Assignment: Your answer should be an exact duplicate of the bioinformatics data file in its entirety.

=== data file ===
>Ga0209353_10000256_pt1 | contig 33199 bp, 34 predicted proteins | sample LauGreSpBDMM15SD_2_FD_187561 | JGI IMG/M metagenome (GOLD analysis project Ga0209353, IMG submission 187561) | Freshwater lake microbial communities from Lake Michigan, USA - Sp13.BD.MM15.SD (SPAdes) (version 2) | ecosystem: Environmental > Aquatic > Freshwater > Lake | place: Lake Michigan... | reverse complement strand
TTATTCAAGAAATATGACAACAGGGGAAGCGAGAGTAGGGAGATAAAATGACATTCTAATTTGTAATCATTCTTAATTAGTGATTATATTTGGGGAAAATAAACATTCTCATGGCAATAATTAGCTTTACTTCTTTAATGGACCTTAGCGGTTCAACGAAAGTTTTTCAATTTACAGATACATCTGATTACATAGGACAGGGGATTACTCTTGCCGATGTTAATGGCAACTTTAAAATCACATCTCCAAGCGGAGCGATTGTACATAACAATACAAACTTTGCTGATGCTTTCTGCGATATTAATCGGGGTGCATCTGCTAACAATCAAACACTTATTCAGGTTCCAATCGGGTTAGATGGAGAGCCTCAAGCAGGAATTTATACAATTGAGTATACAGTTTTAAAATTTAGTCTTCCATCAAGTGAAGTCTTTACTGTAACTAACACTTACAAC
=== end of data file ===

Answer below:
>Ga0209353_10000256_pt1 | contig 33199 bp, 34 predicted proteins | sample LauGreSpBDMM15SD_2_FD_187561 | JGI IMG/M metagenome (GOLD analysis project Ga0209353, IMG submission 187561) | Freshwater lake microbial communities from Lake Michigan, USA - Sp13.BD.MM15.SD (SPAdes) (version 2) | ecosystem: Environmental > Aquatic > Freshwater > Lake | place: Lake Michigan... | reverse complement strand
TTATTCAAGAAATATGACAACAGGGGAAGCGAGAGTAGGGAGATAAAATGACATTCTAATTTGTAATCATTCTTAATTAGTGATTATATTTGGGGAAAATAAACATTCTCATGGCAATAATTAGCTTTACTTCTTTAATGGACCTTAGCGGTTCAACGAAAGTTTTTCAATTTACAGATACATCTGATTACATAGGACAGGGGATTACTCTTGCCGATGTTAATGGCAACTTTAAAATCACATCTCCAAGCGGAGCGATTGTACATAACAATACAAACTTTGCTGATGCTTTCTGCGATATTAATCGGGGTGCATCTGCTAACAATCAAACACTTATTCAGGTTCCAATCGGGTTAGATGGAGAGCCTCAAGCAGGAATTTATACAATTGAGTATACAGTTTTAAAATTTAGTCTTCCATCAAGTGAAGTCTTTACTGTAACTAACACTTACAAC